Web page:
A pretense of social responsibility and most of the necessary tension get lost in a combination of excessive gore and over-the-top perfs in The People Under the Stairs. Writer-director Wes Craven sneaks in a post-Reagan era message about haves and have-nots by making his hero a 13-year-old ghetto kid. Pic's still an old-style haunted house film with spooky couple Everett McGill and Wendy Robie terrorizing their teen daughter (A.J. Langer) and keeping a horde of ashen youths locked in the basement.

A pretense of social responsibility and most of the necessary tension get lost in a combination of excessive gore and over-the-top perfs in The People Under the Stairs. Writer-director Wes Craven sneaks in a post-Reagan era message about haves and have-nots by making his hero a 13-year-old ghetto kid. Pic’s still an old-style haunted house film with spooky couple Everett McGill and Wendy Robie terrorizing their teen daughter (A.J. Langer) and keeping a horde of ashen youths locked in the basement.

Stumbling into the ample vulgarity within those walls is the aptly nicknamed Fool (Brandon Adams), brought along by his sister’s b.f. to rob the place since the strange couple also are the boy’s landlords on the verge of evicting the family.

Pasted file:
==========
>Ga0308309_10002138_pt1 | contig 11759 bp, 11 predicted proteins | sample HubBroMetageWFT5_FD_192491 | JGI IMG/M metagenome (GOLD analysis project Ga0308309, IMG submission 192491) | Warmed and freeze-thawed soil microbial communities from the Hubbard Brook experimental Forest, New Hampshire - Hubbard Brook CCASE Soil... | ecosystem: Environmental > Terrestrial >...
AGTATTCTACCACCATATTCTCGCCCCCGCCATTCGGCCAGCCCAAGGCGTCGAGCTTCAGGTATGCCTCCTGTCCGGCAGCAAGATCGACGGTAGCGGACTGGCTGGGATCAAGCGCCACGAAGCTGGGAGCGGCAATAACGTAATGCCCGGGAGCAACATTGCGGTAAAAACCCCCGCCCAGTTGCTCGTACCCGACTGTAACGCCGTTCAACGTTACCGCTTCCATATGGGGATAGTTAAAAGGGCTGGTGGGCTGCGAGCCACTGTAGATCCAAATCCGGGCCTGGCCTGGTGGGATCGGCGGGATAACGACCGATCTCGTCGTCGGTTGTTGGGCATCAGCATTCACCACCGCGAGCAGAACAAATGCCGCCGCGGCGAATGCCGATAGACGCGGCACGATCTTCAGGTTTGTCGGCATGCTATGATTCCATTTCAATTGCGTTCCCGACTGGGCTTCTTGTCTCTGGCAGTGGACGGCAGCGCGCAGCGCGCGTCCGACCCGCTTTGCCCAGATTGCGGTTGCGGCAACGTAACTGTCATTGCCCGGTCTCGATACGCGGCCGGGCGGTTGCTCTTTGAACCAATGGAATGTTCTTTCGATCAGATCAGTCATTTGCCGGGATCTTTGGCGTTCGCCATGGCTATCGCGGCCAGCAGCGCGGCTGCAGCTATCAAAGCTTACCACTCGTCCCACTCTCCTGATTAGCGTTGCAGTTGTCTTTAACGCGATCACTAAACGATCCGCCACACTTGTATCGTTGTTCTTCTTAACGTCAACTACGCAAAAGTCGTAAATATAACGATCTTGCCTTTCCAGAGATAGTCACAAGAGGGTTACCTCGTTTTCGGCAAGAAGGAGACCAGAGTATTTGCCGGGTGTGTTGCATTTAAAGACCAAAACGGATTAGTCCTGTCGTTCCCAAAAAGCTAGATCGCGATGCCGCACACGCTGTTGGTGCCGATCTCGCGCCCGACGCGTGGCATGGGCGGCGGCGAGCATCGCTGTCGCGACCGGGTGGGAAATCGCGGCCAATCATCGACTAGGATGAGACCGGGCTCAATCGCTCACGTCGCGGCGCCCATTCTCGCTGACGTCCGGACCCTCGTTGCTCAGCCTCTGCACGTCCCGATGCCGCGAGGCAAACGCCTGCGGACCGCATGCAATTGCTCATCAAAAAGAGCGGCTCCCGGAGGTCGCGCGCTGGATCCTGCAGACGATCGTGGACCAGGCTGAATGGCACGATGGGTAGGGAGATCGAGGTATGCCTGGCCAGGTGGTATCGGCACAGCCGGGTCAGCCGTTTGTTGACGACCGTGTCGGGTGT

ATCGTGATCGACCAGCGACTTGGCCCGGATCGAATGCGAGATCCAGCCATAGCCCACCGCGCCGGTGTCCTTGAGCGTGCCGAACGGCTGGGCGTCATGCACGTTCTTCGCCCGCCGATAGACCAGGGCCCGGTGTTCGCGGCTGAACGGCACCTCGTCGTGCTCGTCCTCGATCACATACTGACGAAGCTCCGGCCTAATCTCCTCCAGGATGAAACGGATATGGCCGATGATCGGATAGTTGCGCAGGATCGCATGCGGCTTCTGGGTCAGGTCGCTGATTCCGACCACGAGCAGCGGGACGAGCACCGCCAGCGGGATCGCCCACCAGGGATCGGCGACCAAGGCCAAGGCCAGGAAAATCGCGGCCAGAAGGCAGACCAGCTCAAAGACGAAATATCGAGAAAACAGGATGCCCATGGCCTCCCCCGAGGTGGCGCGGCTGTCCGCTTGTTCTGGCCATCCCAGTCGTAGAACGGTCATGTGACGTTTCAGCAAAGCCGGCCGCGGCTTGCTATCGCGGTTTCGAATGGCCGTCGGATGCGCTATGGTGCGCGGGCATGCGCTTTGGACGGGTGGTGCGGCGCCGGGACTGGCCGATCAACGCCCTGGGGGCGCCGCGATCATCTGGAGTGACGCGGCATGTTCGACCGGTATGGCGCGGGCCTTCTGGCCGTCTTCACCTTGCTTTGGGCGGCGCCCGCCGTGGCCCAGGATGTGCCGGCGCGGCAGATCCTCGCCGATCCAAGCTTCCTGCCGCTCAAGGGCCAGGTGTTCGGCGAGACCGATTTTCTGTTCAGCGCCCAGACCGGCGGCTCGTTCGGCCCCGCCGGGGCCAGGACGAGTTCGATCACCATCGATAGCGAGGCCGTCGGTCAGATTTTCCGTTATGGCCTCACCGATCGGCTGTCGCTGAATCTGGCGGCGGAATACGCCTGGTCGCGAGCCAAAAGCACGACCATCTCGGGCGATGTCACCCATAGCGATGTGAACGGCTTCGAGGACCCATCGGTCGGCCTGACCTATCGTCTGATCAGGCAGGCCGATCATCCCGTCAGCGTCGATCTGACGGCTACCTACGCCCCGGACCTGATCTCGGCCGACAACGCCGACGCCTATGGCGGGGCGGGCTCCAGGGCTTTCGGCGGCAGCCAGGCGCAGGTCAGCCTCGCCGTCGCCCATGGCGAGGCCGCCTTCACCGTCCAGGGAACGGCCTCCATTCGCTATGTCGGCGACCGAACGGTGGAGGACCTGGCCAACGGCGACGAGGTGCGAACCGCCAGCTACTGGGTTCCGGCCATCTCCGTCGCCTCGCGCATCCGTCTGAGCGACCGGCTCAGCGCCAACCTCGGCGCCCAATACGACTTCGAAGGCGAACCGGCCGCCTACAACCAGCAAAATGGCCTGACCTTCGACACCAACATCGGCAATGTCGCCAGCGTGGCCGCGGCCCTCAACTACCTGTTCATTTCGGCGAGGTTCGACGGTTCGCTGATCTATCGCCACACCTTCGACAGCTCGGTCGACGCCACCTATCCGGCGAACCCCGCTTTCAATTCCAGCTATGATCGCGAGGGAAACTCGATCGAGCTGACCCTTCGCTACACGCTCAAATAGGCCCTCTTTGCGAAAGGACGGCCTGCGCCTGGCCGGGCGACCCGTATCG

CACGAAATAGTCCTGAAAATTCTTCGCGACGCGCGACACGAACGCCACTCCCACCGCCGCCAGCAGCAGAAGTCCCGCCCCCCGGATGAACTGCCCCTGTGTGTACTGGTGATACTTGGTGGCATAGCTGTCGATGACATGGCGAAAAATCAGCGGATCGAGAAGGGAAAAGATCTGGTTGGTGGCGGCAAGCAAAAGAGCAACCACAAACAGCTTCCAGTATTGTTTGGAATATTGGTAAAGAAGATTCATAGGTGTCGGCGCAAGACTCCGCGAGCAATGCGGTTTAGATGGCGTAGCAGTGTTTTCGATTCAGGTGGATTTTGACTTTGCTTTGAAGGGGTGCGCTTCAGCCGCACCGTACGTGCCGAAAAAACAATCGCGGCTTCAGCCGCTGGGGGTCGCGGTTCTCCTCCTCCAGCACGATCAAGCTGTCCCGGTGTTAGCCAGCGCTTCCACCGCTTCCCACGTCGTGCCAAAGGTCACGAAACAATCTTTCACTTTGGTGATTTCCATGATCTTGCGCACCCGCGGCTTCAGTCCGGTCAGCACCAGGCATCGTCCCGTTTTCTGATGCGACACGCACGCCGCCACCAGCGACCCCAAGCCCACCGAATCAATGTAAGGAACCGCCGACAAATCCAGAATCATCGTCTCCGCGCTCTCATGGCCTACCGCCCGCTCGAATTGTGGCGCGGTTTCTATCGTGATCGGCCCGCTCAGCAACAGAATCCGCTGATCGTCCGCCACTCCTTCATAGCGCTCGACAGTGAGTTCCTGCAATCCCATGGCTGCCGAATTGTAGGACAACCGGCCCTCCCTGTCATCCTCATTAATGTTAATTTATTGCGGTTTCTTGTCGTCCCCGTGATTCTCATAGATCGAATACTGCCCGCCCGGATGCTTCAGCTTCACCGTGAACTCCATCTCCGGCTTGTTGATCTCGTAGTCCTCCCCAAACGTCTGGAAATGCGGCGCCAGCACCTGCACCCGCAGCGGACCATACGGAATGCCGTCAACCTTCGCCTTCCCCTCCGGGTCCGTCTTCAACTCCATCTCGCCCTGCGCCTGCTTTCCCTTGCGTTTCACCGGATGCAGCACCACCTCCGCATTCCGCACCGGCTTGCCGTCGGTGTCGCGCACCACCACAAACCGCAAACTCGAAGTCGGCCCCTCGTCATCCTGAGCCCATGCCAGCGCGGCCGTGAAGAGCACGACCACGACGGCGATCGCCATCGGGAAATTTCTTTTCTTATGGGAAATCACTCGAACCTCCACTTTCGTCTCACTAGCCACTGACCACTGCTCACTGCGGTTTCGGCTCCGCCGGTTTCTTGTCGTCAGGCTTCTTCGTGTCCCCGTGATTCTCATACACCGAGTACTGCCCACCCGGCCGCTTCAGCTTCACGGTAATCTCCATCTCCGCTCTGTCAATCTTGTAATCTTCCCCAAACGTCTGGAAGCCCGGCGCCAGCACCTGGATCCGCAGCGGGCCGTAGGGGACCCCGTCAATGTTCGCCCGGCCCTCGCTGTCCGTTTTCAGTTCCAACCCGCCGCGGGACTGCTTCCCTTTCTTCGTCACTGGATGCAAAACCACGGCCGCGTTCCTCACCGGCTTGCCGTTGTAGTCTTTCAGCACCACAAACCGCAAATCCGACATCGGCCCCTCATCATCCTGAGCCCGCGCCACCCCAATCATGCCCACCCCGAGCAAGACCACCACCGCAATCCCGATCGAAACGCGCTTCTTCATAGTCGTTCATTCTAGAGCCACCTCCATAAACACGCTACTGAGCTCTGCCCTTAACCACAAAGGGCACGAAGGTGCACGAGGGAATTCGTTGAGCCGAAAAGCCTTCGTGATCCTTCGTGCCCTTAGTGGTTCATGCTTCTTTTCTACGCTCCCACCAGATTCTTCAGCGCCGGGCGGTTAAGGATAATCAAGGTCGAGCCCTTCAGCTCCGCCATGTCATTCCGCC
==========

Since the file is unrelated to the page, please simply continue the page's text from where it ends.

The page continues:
House of horrors includes cannibalism, McGill cavorting around in a leather suit and a blood-crazed Rottweiler. Cartoonish villains quickly thaw pic’s initial chill, in the process trivializing the more serious issues (child abuse, poverty) that might have been raised.

The People Under the Stairs

Production

Alive. Director Wes Craven; Producer Marianne Maddalena, Stuart M. Besser; Screenplay Wes Craven; Camera Sandi Sissel; Editor James Coblentz; Music Don Peake; Art Director Bryan Jones

Crew

(Color) Available on VHS, DVD. Extract of a review from 1991. Running time: 102 MIN.

With

Brandon Adams Everett McGill Wendy Robie A.J. Langer Ving Rhames Sean Whalen
Follow @Variety on Twitter for breaking news, reviews and more